If we do not remove that accommodation, or raise rates, then you risk significantly higher inflation in the economy.
Berkeley researchers Christina and David Romer came up with a particular set of historical episodes in which the U.S. Federal Reserve intentionally adopted a contractionary monetary policy. A large number of academic studies have used these Romer and Romer dates because they seem to have strong predictive power for whether the U.S. experienced a recession. What is sometimes forgotten is that the way that an episode came to be included in the Romer and Romer dates was when Fed officials made exactly the kinds of statements like the one quoted from Moskow above.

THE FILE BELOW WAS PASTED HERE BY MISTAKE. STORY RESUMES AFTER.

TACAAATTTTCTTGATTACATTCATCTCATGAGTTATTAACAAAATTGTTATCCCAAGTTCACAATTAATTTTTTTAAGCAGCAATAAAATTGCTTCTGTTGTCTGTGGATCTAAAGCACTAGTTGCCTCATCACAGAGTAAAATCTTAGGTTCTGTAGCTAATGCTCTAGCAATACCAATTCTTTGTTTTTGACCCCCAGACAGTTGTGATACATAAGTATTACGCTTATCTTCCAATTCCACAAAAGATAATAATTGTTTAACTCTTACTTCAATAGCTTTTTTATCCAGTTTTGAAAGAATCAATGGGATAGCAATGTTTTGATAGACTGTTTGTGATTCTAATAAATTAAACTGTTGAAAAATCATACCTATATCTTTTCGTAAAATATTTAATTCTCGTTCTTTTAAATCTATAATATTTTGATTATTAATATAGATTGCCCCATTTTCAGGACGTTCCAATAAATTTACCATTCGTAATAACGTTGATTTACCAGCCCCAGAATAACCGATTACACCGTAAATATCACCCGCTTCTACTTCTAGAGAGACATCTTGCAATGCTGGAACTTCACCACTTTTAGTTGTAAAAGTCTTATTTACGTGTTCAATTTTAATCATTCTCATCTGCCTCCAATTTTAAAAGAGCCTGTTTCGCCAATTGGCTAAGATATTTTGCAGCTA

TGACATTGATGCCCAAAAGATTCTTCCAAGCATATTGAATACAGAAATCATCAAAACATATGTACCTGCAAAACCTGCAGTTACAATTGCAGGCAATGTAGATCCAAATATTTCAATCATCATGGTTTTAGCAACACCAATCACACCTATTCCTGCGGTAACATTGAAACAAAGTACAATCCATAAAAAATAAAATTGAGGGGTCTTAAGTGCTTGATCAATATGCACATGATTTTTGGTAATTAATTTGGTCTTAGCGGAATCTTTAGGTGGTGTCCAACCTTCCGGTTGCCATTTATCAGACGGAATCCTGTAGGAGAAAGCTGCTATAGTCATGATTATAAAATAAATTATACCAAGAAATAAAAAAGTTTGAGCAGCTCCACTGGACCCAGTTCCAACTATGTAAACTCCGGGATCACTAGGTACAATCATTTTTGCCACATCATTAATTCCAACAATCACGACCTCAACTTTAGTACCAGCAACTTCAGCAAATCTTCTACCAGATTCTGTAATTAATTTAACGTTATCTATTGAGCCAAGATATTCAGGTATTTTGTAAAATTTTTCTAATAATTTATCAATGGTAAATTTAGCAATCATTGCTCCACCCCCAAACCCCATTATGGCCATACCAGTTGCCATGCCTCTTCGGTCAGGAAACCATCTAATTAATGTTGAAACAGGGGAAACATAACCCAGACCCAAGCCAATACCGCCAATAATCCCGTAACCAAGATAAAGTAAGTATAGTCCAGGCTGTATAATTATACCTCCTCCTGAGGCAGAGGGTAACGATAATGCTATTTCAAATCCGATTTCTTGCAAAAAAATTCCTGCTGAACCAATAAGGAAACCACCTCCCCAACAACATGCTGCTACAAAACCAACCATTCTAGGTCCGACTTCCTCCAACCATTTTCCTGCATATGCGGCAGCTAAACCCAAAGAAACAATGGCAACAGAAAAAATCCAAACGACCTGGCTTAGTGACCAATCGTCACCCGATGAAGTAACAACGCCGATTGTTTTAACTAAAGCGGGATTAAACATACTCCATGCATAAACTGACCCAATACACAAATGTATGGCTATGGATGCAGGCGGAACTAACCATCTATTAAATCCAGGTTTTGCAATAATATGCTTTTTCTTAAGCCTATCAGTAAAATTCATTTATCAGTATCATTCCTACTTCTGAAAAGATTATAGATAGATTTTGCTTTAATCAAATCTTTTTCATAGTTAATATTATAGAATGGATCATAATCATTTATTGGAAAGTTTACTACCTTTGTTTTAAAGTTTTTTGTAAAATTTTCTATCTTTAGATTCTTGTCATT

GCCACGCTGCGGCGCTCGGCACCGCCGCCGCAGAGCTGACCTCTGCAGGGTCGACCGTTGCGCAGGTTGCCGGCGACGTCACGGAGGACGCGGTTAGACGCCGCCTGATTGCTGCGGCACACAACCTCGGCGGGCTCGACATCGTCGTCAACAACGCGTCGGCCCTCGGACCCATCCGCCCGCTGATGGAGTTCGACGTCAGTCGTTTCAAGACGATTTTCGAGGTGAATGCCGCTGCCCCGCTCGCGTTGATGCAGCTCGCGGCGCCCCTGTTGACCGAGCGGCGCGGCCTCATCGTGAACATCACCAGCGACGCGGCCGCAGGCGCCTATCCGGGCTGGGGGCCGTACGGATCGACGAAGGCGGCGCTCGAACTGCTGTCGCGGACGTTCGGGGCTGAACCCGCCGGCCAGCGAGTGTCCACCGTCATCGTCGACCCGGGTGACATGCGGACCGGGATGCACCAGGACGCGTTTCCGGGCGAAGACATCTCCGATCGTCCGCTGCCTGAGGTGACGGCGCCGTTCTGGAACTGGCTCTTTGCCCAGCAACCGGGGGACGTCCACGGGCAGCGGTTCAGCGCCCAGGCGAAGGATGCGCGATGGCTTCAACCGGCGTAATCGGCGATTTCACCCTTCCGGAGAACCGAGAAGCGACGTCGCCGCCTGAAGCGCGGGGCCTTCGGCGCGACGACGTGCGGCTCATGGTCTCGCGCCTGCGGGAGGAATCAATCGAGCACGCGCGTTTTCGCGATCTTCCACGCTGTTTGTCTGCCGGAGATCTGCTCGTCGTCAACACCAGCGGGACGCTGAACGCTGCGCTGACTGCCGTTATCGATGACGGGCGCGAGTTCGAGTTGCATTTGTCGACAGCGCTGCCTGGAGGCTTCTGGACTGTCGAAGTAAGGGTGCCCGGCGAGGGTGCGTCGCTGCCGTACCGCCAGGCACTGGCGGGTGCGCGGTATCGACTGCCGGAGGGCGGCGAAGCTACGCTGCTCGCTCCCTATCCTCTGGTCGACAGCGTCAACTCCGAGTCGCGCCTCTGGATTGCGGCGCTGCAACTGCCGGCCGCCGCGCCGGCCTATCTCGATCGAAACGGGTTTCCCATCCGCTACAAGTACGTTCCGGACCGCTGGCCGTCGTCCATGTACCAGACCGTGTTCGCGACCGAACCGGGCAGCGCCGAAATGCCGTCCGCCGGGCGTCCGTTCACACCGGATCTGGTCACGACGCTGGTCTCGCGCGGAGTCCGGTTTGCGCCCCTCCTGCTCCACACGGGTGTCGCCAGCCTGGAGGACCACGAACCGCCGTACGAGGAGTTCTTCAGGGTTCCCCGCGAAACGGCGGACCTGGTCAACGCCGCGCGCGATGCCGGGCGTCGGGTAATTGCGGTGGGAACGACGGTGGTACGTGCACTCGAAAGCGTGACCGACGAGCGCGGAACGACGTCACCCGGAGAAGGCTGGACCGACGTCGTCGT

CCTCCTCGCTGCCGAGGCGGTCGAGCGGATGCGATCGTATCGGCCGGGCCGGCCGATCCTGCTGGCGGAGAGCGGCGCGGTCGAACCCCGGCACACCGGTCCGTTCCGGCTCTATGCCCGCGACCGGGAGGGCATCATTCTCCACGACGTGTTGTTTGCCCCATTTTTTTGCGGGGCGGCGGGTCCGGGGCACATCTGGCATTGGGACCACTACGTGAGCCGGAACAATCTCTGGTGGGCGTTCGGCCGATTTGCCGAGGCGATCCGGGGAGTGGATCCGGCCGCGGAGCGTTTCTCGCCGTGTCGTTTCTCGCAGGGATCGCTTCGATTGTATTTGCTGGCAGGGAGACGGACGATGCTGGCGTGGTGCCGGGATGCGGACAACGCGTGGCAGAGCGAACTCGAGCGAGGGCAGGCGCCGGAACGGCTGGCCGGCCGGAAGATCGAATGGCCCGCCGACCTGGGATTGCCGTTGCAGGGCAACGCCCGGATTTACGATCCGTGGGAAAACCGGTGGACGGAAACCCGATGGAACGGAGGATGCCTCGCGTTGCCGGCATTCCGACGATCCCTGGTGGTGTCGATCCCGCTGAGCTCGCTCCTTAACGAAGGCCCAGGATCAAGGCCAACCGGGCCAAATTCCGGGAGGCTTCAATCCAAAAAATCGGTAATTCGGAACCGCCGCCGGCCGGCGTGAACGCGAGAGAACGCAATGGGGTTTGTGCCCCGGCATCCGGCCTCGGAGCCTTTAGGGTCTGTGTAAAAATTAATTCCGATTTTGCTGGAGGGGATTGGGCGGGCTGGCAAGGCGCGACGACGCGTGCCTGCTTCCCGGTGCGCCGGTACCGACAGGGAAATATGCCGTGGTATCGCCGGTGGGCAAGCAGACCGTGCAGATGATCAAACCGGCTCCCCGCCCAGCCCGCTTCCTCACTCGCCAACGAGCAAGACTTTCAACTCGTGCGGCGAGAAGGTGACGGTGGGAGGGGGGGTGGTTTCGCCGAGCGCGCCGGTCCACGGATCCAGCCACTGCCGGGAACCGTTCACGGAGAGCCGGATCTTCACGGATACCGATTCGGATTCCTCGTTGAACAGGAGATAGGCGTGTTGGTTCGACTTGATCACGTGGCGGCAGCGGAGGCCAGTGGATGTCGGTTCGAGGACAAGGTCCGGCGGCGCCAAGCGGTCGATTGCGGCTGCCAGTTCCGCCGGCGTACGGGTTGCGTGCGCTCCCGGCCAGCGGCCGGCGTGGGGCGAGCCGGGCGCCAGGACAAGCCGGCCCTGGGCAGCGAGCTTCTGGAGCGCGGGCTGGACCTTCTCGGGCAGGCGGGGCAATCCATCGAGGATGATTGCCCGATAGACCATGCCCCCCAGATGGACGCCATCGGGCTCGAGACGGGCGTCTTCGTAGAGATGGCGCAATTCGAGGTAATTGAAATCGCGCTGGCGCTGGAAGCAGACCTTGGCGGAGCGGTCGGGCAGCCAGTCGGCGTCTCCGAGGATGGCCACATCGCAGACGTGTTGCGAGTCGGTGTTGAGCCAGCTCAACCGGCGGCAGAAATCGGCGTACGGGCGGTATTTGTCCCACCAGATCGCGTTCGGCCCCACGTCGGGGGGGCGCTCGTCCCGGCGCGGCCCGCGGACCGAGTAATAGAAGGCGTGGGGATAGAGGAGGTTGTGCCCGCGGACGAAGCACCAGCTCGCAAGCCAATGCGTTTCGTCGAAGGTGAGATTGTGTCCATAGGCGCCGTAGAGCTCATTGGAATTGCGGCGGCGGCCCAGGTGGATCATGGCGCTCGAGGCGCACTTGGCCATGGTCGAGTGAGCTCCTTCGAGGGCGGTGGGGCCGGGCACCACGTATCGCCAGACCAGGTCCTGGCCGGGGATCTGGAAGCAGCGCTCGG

Now, one can always argue that this time things are different. For example, the oil shocks may be different this time because they have been caused by demand growth rather than supply reductions, so they will not be as economically harmful. Or the flattening yield curve may have a different connotation this time because it is the result of foreign purchases of long-term U.S. securities. And the Fed contraction may be different this time because– somebody help me out with that one, I’m stumped for the moment.
Maybe Barry’s prediction of a recession in 2006 or 2007 isn’t so reckless.